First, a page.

Ed Lee Ballot Scandal Spawns Difficult Legal Questions
The only law definitively broken by the pro-Ed Lee volunteers caught on film filling out and collecting ballots in Chinatown was the law of common decency. The introduction of a stencil-like device that allows people to expediently vote only for Lee and his chosen items introduces a literal aspect to the notion of "machine politics." This coarse and unseemly behavior hearkens to tales of Tammany Hall -- but at least the chislers of old were discreet enough to conduct their business behind closed doors.
While seven of Lee's mayoral opponents have fired off a letter to state and federal authorities requesting intervention, the missive is not particularly strongly worded. It notes that, if the aforementioned allegations are true then they may violate state and federal law. Asked what election laws, if any, have allegedly been violated, half a dozen legal experts gave SF Weekly roughly the same reply: Answering that question would require several hours of scouring the state and federal codes. This task, apparently, is being left for the recipients of the candidates' letter.
That being said, this is a potential political black eye for the mayor and yet another example of -- at the very best -- mortifying behavior from Lee's supporters. At worst, of course, multiple felonies have been committed. Filling in others' ballots is one thing. But collecting them is something else entirely -- and perhaps a far graver matter. "What if they saw a person didn't vote for Lee and threw that ballot away? That is a problem," says Alix Rosenthal, an attorney and former president of the city's Elections Commission. "Given the city's concern with the custody of ballots from the moment they're printed, this should raise the city's hackles."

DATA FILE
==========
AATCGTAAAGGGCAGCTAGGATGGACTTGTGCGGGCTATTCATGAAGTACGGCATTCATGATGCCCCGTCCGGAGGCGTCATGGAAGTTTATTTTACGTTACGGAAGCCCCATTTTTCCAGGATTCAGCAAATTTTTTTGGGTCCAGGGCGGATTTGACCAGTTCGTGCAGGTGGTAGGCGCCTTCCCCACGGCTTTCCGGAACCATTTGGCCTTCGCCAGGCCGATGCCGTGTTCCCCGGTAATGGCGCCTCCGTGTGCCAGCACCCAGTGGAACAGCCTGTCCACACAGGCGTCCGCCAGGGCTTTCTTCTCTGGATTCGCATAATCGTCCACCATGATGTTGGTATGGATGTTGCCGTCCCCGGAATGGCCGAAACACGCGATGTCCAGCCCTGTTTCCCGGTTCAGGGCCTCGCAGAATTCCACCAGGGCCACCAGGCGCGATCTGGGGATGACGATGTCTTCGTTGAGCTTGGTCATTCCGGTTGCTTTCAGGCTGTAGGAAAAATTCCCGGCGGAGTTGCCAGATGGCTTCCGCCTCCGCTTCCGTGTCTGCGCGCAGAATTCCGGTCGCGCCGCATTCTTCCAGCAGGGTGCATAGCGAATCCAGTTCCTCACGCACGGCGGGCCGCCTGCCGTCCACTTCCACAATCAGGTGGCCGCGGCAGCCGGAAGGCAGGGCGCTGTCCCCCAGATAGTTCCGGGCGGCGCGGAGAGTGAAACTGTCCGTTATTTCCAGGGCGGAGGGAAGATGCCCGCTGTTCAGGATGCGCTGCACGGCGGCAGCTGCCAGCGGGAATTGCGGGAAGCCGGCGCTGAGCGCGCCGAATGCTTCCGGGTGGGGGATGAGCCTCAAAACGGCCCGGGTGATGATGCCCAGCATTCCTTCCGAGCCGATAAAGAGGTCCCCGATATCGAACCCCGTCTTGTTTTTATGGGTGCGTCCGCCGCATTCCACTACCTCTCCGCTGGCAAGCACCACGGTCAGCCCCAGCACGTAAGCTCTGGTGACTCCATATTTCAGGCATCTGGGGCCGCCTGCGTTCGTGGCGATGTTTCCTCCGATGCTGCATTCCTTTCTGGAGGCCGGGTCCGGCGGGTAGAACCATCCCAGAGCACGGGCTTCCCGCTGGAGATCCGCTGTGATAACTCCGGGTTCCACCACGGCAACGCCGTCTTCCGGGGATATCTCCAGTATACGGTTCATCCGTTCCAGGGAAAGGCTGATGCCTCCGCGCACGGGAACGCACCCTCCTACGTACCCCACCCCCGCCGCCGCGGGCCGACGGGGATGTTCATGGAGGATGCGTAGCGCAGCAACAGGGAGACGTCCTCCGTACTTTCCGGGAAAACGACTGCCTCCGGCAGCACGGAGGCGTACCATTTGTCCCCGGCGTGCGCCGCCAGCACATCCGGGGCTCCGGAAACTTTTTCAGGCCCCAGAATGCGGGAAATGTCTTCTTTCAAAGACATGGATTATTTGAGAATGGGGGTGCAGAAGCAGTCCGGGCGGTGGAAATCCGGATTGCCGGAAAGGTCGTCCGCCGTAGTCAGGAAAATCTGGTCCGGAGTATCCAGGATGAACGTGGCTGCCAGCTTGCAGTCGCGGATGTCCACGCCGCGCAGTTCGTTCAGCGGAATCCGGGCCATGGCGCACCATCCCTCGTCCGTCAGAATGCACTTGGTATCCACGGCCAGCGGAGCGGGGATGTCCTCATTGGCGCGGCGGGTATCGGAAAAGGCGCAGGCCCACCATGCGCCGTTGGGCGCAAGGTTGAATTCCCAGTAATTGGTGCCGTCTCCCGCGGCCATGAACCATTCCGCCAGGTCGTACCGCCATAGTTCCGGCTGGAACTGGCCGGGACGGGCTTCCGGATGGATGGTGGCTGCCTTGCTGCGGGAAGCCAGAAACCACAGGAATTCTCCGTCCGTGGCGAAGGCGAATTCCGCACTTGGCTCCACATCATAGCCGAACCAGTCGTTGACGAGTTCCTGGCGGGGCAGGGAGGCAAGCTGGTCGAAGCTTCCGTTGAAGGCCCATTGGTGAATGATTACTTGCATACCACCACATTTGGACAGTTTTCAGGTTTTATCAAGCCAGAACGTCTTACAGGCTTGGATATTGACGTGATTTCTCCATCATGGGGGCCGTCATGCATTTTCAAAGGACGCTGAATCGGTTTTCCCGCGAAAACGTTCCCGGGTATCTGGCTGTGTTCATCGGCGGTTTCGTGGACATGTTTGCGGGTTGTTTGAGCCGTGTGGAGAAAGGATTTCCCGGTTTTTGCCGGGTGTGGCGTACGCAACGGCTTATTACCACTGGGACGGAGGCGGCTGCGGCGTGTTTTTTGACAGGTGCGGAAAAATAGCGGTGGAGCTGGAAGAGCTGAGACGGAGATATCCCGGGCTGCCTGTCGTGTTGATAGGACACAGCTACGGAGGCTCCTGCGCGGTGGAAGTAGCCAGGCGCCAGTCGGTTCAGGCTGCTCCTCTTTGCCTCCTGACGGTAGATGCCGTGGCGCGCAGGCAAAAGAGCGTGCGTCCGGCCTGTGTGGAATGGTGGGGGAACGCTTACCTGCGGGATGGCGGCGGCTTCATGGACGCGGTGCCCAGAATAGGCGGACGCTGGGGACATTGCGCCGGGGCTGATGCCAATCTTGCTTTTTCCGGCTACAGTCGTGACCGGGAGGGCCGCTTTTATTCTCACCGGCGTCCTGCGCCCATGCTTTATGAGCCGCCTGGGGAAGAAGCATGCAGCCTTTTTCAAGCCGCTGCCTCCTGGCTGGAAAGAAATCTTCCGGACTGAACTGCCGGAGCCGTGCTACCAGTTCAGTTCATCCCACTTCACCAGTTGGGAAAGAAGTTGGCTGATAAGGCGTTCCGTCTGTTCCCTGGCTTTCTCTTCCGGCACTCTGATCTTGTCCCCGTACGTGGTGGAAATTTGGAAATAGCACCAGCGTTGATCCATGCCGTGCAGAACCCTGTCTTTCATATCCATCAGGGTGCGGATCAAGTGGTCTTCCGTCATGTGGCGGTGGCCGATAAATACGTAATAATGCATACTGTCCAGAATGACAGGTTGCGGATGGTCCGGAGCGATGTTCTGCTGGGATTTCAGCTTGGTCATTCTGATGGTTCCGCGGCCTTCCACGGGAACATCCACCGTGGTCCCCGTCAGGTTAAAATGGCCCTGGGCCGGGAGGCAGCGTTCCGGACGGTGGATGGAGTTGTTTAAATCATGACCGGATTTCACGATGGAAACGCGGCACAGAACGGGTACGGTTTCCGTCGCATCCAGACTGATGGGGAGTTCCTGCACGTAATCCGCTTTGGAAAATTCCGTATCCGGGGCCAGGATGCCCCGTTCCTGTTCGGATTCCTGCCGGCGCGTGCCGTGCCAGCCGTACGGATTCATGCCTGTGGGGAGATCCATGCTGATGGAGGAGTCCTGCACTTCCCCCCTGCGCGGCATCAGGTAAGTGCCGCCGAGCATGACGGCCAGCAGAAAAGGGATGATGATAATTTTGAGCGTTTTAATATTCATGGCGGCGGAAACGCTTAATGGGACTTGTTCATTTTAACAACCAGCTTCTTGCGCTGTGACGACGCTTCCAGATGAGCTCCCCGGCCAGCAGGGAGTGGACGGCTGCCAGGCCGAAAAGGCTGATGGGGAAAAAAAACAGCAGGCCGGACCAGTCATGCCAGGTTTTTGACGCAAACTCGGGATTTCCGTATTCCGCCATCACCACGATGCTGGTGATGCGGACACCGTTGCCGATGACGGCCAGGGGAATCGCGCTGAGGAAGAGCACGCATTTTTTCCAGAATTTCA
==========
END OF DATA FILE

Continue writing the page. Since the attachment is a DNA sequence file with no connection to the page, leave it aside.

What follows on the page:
The collection of the completed ballots, as caught on video and as recounted by eyewitnesses, is the most clearly problematic element of this budding scandal, which is awaiting its own "-gate" suffix. If you're not an absentee voter or the spouse, family member, or legal representative of one, it's hard to conceive of a scenario in which handling others' completed ballots is acceptable.
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Determining whether laws were broken, then, requires gauging voters' intent. Bob Stern, formerly of the Center for Governmental Studies, says there'd be nothing particularly wrong with voters approaching the pro-Ed Lee booth and saying "I want to vote for Lee but I don't know how. Can you help me?" On the other hand, "you can't give the ballot to someone else and simply say 'Vote for me. I'll sign the envelope.'"
Since the people accused of wrongdoing are working for an independent expenditure committee not officially tied to Lee's campaign -- he's already decried them as "moronic" -- it's hard to envision a scenario in which the mayor faces any penalty other than horrible press. (Or perhaps not -- in its initial writeup of the incident, the Chronicle's headline claimed candidates' joint request for an investigation was a move "To Hurt Lee." This framed the call for a free and fair election as desperation tactics from political rivals trailing in the polls).
If the law is relatively unclear at present, Rosenthal predicts that may soon change. "What this will probably result in is a new [city] law prohibiting this kind of activity."
As Stern put it, "if there isn't a law against this, there should be."
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